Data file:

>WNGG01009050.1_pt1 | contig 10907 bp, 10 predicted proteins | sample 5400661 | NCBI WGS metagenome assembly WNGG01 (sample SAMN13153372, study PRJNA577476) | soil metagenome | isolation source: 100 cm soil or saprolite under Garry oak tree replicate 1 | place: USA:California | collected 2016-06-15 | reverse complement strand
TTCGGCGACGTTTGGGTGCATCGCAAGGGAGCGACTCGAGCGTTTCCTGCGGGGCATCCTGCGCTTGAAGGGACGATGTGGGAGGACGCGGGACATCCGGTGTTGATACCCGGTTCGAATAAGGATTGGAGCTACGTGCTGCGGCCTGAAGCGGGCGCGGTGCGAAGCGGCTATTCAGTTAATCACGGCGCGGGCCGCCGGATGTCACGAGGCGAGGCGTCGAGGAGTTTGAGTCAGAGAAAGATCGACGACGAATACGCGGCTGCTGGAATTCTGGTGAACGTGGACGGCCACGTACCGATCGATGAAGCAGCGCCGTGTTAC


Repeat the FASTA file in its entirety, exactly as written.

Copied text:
>WNGG01009050.1_pt1 | contig 10907 bp, 10 predicted proteins | sample 5400661 | NCBI WGS metagenome assembly WNGG01 (sample SAMN13153372, study PRJNA577476) | soil metagenome | isolation source: 100 cm soil or saprolite under Garry oak tree replicate 1 | place: USA:California | collected 2016-06-15 | reverse complement strand
TTCGGCGACGTTTGGGTGCATCGCAAGGGAGCGACTCGAGCGTTTCCTGCGGGGCATCCTGCGCTTGAAGGGACGATGTGGGAGGACGCGGGACATCCGGTGTTGATACCCGGTTCGAATAAGGATTGGAGCTACGTGCTGCGGCCTGAAGCGGGCGCGGTGCGAAGCGGCTATTCAGTTAATCACGGCGCGGGCCGCCGGATGTCACGAGGCGAGGCGTCGAGGAGTTTGAGTCAGAGAAAGATCGACGACGAATACGCGGCTGCTGGAATTCTGGTGAACGTGGACGGCCACGTACCGATCGATGAAGCAGCGCCGTGTTAC